The Epiphany and Priestly Vocations, Epiphany of the Lord, January 7, 2001

Fr. Roger J. Landry
Espirito Santo Parish, Fall River, MA
Solemnity of the Epiphany
January 7, 2001
Catholic Vocations Week

Three wise men came from such a distance to adore Christ, to give them their homage much more than gold, frankincense and myrrh. They had searched for the star, searched for the truth, and had found that the truth had a name, Jesus. Everything changed as a result. They had found that treasure, that precious pearl, and had given up what they had to give Jesus the best they had.

We have great reason to rejoice this weekend at Espirito Santo, because earlier today two young men gave the Lord the best they had, dying to themselves on the floor of Holy Trinity Church so that Christ might rise again within them. One of the two is our own Kevin Cook, who will be preaching his first homily tomorrow. Like the wise men, they searched for the truth, they followed the star wherever it led them in their lives, and it led them into the seminary and now into ordained life. They promised this morning to remain celibate for the sake of the kingdom of heaven, to pray every day for the needs of the Church, and to be obedient unto death, just like Christ. And it is a great joy for this Church of Espirito Santo to have been associated with Kevin since the summer, to share in his joy.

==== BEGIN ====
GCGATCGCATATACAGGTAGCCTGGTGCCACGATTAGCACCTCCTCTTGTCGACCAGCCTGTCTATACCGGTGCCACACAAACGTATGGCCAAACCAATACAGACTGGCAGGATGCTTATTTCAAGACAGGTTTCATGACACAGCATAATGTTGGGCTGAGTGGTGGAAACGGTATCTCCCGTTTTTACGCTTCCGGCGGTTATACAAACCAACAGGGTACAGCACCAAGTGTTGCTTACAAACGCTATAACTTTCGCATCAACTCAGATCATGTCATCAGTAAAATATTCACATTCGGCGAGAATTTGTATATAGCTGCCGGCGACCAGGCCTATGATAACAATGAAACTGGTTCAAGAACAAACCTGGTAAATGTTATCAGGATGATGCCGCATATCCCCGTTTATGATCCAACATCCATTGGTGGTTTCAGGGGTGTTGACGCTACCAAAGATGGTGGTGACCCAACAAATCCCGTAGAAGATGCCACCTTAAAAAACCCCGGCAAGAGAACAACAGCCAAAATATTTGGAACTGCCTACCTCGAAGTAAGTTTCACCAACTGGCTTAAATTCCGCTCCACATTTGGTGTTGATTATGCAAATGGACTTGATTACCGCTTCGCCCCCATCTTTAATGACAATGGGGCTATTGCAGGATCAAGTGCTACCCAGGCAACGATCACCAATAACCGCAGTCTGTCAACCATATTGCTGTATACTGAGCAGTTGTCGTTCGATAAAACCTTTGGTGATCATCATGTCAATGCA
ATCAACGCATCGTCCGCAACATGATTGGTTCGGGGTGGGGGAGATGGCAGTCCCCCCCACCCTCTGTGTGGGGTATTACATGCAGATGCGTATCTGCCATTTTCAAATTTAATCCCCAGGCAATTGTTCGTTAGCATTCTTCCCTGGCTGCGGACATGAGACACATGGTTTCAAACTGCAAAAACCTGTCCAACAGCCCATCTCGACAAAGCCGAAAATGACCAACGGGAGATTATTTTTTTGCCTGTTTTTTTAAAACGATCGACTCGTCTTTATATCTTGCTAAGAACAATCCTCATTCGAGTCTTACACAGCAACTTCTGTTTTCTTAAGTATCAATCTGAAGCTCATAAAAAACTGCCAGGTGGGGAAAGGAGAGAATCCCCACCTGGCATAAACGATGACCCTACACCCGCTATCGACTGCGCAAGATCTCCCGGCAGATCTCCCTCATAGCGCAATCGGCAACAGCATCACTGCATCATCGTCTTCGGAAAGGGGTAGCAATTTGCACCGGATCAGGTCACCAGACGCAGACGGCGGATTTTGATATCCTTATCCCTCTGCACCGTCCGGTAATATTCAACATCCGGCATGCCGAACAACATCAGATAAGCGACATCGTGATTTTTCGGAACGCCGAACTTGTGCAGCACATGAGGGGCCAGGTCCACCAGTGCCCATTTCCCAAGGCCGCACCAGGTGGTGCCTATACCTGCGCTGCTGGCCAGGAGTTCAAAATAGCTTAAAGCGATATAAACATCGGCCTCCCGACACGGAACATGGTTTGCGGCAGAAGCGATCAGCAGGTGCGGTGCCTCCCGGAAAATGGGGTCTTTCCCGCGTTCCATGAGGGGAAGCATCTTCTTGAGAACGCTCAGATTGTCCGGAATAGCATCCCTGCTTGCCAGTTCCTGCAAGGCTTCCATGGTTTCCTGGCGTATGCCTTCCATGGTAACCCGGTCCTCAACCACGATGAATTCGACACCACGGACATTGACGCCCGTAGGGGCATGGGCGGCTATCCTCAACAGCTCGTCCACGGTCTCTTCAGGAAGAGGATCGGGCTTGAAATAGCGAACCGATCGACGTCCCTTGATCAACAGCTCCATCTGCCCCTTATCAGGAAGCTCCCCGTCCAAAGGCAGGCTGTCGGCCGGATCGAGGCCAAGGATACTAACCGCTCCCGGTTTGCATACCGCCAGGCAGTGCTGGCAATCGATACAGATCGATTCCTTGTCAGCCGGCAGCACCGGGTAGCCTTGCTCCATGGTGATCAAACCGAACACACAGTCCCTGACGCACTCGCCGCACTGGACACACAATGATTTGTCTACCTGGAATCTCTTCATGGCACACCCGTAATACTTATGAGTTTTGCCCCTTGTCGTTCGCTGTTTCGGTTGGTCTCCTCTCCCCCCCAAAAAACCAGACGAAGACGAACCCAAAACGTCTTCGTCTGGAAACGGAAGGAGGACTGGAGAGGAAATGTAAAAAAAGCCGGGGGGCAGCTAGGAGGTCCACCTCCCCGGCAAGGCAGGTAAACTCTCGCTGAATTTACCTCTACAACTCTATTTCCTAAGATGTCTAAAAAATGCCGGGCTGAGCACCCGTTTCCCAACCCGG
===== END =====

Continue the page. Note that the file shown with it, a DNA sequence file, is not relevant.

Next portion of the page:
This week is the week for vocations. All of us have a vocation to follow the Lord wherever he goes. Most of us he leads to the altar holding the hand of the one with whom he wants us to build up the kingdom of heaven. Some he calls to follow him behind the altar as priests and deacons. Others into religious life. But this is the week we focus on hearing God’s call.

Priestly vocations, as Bishop O’Malley wrote in his beautiful recent pastoral letter to the faithful of the diocese, are everyone’s business. We all know too well that without the Priesthood there is no Eucharist; without the Eucharist the Church is crippled. For this reason, Priestly Vocations are everyone’s business. If you are a Catholic, you have a huge stake in the priesthood and vocations. Christ has given us, the Church, the gift of the priesthood to perpetuate the Eucharist, to preach the Gospel, and to forgive sins.

I’d like to continue by reading from Bishop O’Malley’s pastoral letter:

Because these things are so important to us, we must be attentive to what is happening in our world. Our priests are growing older, and fewer men are coming forth from the community to replace them. It has been a joy for us that in the last eight years we have ordained 30 new priests for the Diocese of Fall River. However, during this same time period, we have lost almost 50 priests from active ministry through retirement, illness, and death.

What is the problem? Is God calling fewer people? I think not. God is still calling; but many are not heeding the call, like the rich young man in the Gospel whom Jesus invited to discipleship but who declined because he was very rich and very attached to his wealth. The Gospel says that Christ looked on the man with love when He called him, but the story goes on to say that the man went away sad, “because his possessions were many.”

When a vocation goes unanswered it is not only a sadness for the one who declines God’s call, but also a sadness for the entire Catholic community which has just lost another priest. When I hear this Gospel about the rich young man, I wish I could have been there to say to him, “Not so fast, give God a chance, trust Him, don’t go away sad – embrace your vocation and find true happiness.” Unable to reach the rich young man of the Gospel, I want to try to reach out to today’s “rich young man” whom Christ is calling to be a priest; and I want to appeal to my fellow Catholics to join me in this campaign to identify the young people God is calling.